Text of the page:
Anything but a cliché: Poly Styrene’s radical sartorial statements

Falcon Stuart

As a new documentary about the X-Ray Spex frontwoman’s life and legacy hits our screens, her daughter Celeste Bell sheds light on her inimitable stylings – and their socio-political undertones.

The very mention of pioneering punk rock band X‑Ray Spex is enough to conjure up an image of its effervescent founder and frontwoman, Poly Styrene. The uniqueness of Styrene transcended into her electrifying voice and inciting lyrics, which focussed with prescient insight on issues like consumerism, the environment and gender politics back in the 1970s. As well, her impish, train-tracked grin and eye-catching ensembles, piecing together neoprene shift dresses, garish granny cardigans, DayGlo plastic jewellery, and military helmets.

This week marks the release of Poly Styrene: I Am A Cliché, a compelling documentary narrated and co-directed by the late singer’s daughter Celeste Bell, alongside Paul Sng. A poignant celebration of the singer’s life and legacy, it serves as a captivating lesson in Styrene’s stylistic subversion. For her, fashion was a means of expanding upon her creative vision, while making a tough-as-nails, feminist statement that still rings true.

Styrene was born Marianne Elliott-Said, the daughter of a Scottish-Irish mother and a Somali father. As a mixed-race child in a divided Britain, she was forced to wrestle with concepts of identity and belonging from a very early age – a subject that recurs throughout her lyrics and poetry. “[My mum] was a Londoner, born and bred,” Bell reflects in the film’s voiceover, but she was also brown so her Britishness was always questioned [and] in the end, she started to question it herself”.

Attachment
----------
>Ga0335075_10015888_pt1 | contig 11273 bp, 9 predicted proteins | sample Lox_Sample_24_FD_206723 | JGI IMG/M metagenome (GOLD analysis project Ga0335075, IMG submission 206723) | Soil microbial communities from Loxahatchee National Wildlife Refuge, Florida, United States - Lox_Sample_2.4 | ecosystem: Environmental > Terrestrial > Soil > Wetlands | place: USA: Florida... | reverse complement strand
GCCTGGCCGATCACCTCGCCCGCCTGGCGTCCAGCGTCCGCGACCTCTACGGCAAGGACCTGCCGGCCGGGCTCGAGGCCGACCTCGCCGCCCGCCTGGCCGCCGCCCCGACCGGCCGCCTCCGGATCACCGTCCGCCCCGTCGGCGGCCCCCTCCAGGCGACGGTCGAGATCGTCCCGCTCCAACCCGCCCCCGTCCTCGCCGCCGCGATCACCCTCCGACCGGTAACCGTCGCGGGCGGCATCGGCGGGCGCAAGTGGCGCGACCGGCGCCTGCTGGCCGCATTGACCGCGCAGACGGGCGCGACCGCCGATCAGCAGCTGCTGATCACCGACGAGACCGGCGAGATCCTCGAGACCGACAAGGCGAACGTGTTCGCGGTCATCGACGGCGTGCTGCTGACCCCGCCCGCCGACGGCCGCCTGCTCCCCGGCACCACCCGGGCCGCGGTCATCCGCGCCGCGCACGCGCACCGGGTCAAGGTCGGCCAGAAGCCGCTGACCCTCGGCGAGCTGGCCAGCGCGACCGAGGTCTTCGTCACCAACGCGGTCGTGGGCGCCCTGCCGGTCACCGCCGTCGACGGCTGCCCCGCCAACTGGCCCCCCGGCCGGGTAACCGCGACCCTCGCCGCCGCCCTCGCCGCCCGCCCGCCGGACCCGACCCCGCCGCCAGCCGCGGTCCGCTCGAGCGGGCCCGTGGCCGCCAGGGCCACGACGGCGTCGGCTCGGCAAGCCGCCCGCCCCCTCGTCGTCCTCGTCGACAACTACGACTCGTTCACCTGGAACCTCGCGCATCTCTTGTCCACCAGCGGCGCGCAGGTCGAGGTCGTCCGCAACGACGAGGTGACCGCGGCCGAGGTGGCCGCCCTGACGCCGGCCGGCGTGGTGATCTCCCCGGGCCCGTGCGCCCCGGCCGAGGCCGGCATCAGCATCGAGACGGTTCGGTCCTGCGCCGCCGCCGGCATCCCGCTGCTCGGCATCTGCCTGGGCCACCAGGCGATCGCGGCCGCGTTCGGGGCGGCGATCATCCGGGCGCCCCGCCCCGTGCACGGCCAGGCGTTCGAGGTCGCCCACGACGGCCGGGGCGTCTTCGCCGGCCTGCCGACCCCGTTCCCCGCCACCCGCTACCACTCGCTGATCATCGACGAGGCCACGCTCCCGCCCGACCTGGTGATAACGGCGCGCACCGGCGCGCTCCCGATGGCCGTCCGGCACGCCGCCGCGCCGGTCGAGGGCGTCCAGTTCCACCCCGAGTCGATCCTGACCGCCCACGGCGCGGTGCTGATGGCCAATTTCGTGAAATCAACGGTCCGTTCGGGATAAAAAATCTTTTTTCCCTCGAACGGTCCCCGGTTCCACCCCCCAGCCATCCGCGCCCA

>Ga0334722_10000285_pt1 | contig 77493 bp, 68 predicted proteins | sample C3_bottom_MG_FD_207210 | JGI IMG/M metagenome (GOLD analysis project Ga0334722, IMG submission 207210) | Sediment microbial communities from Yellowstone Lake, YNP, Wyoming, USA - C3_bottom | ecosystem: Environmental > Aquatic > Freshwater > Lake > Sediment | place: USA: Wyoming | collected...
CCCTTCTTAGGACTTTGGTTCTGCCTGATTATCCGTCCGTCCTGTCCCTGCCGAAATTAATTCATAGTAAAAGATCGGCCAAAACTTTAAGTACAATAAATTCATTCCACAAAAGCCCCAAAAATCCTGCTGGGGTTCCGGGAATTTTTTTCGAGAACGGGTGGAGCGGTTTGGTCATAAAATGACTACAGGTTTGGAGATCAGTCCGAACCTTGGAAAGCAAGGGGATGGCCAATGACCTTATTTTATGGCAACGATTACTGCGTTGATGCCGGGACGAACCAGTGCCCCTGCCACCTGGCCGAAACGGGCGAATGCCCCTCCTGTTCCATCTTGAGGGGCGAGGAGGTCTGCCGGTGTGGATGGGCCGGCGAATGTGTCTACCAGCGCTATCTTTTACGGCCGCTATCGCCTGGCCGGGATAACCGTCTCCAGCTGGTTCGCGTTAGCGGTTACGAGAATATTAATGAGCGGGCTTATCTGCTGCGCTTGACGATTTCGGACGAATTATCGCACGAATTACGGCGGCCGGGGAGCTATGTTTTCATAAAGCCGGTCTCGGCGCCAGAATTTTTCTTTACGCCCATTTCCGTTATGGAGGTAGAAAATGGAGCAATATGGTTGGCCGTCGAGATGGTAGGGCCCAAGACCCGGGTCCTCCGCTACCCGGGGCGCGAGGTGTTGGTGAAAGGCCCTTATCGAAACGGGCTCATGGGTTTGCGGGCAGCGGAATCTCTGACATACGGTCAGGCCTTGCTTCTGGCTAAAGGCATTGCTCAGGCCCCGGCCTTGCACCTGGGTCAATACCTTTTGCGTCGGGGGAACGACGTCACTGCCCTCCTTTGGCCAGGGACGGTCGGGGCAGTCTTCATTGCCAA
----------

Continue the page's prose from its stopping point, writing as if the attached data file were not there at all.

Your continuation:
But from alienation sprung liberation. After years of trying to fit in, Styrene was compelled to splatter her own mark in the world. In 1976, after having watched Sex Pistols perform, the then-18-year-old placed an ad in Melody Maker calling on YOUNG PUNX WHO WANT TO STICK IT TOGETHER”. Within a year, she had made musical history as the first woman of colour to front a successful punk rock band, in an industry dominated by white men.

From the start, clothes were an essential part of the Poly Styrene persona. At a time when her punk counterparts were decked in leather, studs, ripped denim and bondage gear, and most chart-topping female pop stars leant towards Joni Mitchell’s wide-leg flares, Styrene’s look was determinedly individual. It was an extension of what she was doing artistically,” Bell tells THE FACE ahead of the film’s release. Poly Styrene was a character she’d created, and she needed a look to go with that.”

Styrene’s clothes, much like her name – which she chose while flicking through the Yellow Pages – took cues from the synthetic: metallic skirt suits, pastel-hued acrylic jumpers, and neon tights abounded. “[Polystyrene is] plastic, disposable [and] that’s what pop stars are meant to mean, so, therefore, I thought I might as well send it up,” reveals the young Styrene in the film’s archive footage, her eyebrows dyed red, her braided hair topped by a colourfully plumed velvet beret.